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Car Insurers Giving Out Coronavirus Refunds Because Less Are Driving

car insurance covid

Insurer American Family Mutual Insurance Co. estimates car insurance policyholders drove 40% fewer miles than normal in the last three weeks of March 2020. Car accidents are down 59% in Los Angeles County since a shelter in place order was given to the county due to the COVID-19 outbreak. As a result, Allstate Corp. and American Family are returning over a combined $800 million to their policyholders.

Allstate is sending out over $600 million in checks and American Family is sending out $200 million. Allstate said that most of their policyholders would be refunded 15% of their car premium in April and May, and American Family is refunding $50 per vehicle insured. American Family says that represents what they’ve already saved due to a reduction in claim volume.

“It is real dollars we expected to pay out this year and no longer have to pay out,” said American Family’s chief operating officer Telisa Yancy. “We are sharing it back right now when our customers probably most need it.”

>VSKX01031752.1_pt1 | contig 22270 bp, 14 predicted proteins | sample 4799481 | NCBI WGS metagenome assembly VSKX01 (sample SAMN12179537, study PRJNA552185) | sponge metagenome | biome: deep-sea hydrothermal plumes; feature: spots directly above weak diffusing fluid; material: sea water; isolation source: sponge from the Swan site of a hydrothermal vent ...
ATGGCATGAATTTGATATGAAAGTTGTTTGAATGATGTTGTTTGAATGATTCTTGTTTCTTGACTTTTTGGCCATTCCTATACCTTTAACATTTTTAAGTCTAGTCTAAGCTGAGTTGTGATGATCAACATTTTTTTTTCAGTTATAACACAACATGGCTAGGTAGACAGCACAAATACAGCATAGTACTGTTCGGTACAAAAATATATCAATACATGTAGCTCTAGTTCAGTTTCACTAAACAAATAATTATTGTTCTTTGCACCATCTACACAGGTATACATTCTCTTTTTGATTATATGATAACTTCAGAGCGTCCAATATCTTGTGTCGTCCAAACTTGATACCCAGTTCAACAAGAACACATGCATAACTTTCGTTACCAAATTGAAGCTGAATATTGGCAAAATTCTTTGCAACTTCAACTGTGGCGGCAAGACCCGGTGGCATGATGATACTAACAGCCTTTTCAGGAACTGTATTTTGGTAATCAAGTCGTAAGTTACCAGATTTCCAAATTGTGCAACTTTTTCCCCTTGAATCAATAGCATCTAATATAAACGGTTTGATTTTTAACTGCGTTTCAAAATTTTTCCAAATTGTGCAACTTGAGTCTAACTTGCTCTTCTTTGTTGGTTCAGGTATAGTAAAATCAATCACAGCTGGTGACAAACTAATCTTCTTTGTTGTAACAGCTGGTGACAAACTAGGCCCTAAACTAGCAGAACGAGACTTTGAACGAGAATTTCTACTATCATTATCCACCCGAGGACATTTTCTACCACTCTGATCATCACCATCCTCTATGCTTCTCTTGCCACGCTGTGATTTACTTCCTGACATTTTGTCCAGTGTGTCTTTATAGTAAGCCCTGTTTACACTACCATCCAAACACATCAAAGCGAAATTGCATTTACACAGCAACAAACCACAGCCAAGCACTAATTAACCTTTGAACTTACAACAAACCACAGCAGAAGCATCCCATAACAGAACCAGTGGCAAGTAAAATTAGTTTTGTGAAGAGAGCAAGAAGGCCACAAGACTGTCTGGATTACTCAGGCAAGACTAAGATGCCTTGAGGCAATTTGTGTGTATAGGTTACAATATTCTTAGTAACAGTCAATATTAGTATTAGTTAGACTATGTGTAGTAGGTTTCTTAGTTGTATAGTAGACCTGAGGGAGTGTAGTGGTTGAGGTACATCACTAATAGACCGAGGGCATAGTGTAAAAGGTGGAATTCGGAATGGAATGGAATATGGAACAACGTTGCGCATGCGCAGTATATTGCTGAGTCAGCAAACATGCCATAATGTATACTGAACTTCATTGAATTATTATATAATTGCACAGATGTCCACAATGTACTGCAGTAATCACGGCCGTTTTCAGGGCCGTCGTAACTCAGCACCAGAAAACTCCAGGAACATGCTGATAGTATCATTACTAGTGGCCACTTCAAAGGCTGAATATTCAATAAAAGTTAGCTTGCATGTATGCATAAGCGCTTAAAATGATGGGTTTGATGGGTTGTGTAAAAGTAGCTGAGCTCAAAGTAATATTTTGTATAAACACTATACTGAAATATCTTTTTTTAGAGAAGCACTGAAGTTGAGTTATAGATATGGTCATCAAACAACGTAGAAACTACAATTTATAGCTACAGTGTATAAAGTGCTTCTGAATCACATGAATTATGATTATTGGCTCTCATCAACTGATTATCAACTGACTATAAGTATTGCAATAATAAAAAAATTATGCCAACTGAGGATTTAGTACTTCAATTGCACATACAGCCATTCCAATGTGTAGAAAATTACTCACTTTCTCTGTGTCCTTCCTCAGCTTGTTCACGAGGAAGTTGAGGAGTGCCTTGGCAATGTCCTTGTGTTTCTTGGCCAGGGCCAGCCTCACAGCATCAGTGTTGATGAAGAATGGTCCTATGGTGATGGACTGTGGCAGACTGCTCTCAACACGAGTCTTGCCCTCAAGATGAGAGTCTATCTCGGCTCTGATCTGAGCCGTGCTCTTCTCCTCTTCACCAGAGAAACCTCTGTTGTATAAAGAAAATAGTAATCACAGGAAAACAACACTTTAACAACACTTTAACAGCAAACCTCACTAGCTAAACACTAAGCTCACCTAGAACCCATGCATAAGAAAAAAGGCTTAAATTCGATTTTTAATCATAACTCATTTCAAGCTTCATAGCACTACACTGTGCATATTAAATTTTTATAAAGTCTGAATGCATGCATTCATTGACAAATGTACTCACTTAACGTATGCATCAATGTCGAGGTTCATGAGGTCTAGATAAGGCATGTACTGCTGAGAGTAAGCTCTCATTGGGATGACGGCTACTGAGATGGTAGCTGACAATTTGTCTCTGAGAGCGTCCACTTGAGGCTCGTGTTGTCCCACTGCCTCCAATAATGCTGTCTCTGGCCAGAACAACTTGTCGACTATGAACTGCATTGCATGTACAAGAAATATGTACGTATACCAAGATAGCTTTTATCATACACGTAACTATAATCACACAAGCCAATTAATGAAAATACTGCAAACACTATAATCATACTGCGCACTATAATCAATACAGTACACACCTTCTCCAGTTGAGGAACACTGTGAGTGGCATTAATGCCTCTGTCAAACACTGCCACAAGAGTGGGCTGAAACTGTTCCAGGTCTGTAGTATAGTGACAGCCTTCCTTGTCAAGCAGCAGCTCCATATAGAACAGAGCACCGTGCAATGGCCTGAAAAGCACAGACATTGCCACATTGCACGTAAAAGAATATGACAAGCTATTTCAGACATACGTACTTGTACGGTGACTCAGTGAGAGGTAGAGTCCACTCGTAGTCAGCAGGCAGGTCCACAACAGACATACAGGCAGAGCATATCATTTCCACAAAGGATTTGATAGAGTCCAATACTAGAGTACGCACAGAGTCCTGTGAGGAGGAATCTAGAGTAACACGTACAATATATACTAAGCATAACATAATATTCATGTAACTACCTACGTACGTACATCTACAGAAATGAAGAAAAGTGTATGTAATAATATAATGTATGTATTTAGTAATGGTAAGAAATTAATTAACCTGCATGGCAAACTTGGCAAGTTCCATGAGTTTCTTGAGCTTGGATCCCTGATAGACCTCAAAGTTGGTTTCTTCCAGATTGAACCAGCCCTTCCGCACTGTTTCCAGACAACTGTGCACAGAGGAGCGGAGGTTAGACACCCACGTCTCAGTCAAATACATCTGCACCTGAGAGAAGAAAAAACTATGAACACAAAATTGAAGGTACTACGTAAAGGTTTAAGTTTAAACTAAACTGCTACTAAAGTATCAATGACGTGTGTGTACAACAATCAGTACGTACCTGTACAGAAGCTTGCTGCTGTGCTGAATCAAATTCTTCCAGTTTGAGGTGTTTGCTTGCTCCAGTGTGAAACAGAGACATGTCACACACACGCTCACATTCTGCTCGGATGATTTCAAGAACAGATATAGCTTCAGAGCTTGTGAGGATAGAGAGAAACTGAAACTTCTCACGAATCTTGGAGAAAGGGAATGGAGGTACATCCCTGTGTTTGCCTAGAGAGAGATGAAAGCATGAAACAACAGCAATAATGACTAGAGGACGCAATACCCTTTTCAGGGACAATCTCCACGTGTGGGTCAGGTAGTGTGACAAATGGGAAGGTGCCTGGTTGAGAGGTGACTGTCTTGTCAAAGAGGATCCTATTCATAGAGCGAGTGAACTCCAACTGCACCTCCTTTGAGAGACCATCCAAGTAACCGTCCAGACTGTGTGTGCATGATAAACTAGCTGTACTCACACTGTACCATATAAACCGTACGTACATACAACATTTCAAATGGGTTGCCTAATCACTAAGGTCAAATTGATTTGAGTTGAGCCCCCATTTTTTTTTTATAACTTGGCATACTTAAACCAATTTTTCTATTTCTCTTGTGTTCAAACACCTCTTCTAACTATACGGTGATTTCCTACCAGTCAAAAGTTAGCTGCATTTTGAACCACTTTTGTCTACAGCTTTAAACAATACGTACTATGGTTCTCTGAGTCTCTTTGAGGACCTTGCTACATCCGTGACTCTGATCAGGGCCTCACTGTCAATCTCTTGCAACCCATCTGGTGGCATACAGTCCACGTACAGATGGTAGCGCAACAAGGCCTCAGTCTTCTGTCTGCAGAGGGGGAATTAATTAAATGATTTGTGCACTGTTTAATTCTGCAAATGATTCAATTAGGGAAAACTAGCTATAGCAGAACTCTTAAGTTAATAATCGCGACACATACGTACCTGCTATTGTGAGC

Yancy said claims from March 11 through April 3 were down 20% to 40% weekly from the same time last year. The World Health Organization declared the COVID-19 outbreak a pandemic on March 11.

Mileage is down “an unprecedented” 35% to 50% in the United States since mid-March, according to Allstate Chief Executive Tom Wilson.

Trade groups say the two companies are the first to refund policyholders for claims they haven’t had to pay out because of the coronavirus outbreak. It is expected by analysts on Wall Street that other companies will soon do the same.

Car insurers are expected by Wall Street to see a positive impact from the COVID-19 outbreak since, with less miles being driven, less accidents are occurring. This financial success during the coronavirus crisis may look bad to consumers struggling during the crisis, however. Providing policyholders with these refunds may help public optics for insurers.

The refunds come after consumer activist groups such as the Consumer Federation of America and the Center for Economic Justice have been asking state insurance departments to encourage insurers who are profiting from the COVID-19 outbreak to give policyholders refunds. Consumer advocates are also encouraging vehicle owners on social media to contact their insurers and ask that their premiums be recalculated due to the outbreak.

“There is no question that the total economic impact of the pandemic will influence the decisions of companies about dividends [to policyholders], but it is too soon to know what that will look like,” said the National Association of Mutual Insurance Companies’ Neil Alldredge.

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